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Co-director Rick Dunham says GBJ students have 'turned adversity into opportunity' during pandemic

The Global Business Journalism program celebrated its latest graduating class in a celebration on June 24. Twenty students – 10 from China and 10 from around the world – received master's degrees from Tsinghua University and certificates from the International Center for Journalists for completing the requirements of the program.

Among the speakers at the event was Global Business Journalism co-director Rick Dunham, a former White House correspondent, Washington bureau chief and president of the National Press Club in Washington, D.C.

Rick Dunham: "Despite our differences, our cross-cultural experience in GBJ demonstrates that the values we share are much more important than those that would divide us."

Here are his remarks:

On behalf of the GBJ faculty – and our partners at the International Center for Journalists and Bloomberg News – I am deeply grateful for the sacrifices all of you have made to successfully complete the GBJ program. Congratulations to Sunny, Nawreen, Katherin, Farah, Charity, Yvonne, Teks, Jamille, Madeline and David. You represent 10 nations on five continents. You represent the best of human traits: intelligence, adaptability, hard work and compassion. You represent Tsinghua University with distinction.


In 1920, an influenza pandemic had swept the world. The Spanish flu, as it was called, killed tens of millions of people, including my great-great-grandmother, Sima Schwartzman Litvackoff, a recent American immigrant who had fled Russian oppression in what is now Ukraine.

Exactly a century later, another coronavirus pandemic that spread from Wuhan has killed more than 6 million global citizens, including Sima’s great-grandson – and my uncle – Raymond Tumarkin.

And while death has not visited all of our families in the past two years, COVID has dramatically altered all of our lives. All of you expected to attend a world-renowned journalism master’s program on campus at the most prestigious university in China. Unfortunately, the pandemic caused China to shut its borders to almost all foreigners, and the vast majority of our international students and faculty have been forced to adapt to remote learning.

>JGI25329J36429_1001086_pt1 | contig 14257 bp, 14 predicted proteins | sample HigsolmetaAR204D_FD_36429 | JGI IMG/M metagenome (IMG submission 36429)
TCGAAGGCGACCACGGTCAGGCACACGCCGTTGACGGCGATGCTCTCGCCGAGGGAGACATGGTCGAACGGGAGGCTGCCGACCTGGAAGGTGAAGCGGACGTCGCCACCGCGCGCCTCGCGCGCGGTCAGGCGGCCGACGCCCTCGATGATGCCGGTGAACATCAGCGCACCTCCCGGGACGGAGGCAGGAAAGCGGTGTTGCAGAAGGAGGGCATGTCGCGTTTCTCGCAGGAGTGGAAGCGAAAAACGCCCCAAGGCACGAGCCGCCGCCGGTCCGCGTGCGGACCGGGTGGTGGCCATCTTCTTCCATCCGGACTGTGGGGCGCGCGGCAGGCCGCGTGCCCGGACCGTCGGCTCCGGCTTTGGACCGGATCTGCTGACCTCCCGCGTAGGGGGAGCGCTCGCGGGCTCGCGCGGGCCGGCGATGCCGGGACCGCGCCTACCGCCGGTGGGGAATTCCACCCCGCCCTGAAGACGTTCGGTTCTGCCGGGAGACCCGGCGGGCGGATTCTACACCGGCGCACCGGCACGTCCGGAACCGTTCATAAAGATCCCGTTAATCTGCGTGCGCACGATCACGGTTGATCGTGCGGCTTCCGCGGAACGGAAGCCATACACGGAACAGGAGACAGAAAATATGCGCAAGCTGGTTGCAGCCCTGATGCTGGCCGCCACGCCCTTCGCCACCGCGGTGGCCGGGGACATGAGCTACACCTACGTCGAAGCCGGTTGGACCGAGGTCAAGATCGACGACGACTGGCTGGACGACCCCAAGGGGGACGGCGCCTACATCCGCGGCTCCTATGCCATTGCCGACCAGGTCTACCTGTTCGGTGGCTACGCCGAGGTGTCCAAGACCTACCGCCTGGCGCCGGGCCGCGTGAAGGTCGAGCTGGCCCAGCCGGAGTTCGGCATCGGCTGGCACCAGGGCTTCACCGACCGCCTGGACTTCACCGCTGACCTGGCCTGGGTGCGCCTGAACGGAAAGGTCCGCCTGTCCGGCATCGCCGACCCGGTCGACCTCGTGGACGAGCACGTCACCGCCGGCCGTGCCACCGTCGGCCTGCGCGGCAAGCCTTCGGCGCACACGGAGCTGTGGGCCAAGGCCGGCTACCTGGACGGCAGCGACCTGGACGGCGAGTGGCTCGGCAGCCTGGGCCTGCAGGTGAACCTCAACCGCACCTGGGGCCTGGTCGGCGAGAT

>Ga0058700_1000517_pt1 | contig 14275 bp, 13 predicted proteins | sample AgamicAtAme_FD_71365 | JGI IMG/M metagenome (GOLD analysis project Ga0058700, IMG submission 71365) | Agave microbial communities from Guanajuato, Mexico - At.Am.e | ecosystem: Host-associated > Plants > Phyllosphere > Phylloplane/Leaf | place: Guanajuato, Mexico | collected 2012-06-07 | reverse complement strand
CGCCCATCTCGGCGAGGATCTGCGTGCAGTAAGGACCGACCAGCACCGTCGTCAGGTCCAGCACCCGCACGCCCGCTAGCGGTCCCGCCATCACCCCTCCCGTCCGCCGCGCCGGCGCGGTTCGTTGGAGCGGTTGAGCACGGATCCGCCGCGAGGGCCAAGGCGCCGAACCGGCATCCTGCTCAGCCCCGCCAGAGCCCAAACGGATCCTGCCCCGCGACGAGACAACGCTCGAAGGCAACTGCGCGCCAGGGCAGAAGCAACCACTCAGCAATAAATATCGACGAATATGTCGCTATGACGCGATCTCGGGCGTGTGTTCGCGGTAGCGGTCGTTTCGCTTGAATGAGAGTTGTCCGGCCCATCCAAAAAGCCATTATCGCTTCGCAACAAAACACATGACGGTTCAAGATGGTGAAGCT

And while you received a high quality graduate education taught by distinguished academics and award-winning journalists, you did not get opportunity to spend time on a vibrant, beautiful campus in Beijing, to experience the diverse culture and vast history of China, and to see the modern Chinese economy close up and in person.

But despite the obstacles, you have turned out to be a remarkable, resilient and academically exceptional group. You are the first class of international GBJ graduates that passed the thesis defense process on the first try, without a single student required to submit major revisions or face deferred approval. For that, I say “bravo”!

This Global Business Journalism graduating class of 2022 has turned adversity into opportunity. You have overcome so much – all of those classes in the middle of the night … and then another one the next morning.

Some of you, like Teks in India and Charity in Zimbabwe, faced personal and family battles with COVID. Teks created a dynamic and moving multimedia report on his challenges that made us all feel like part of his family.

We have all learned lessons from this pandemic that will help us in our future careers and lives. Here are a few of them:

1. Be proud of who you are and where you come from.

I remember the outstanding photo gallery created by Farah taking us all on an enticing tour of her hometown, Amman, Jordan. Farah’s extraordinary master’s thesis on Hollywood’s distorted portrayal of Middle Eastern Muslim women showed why we should be proud of our heritage and expect others to show due respect to our differences.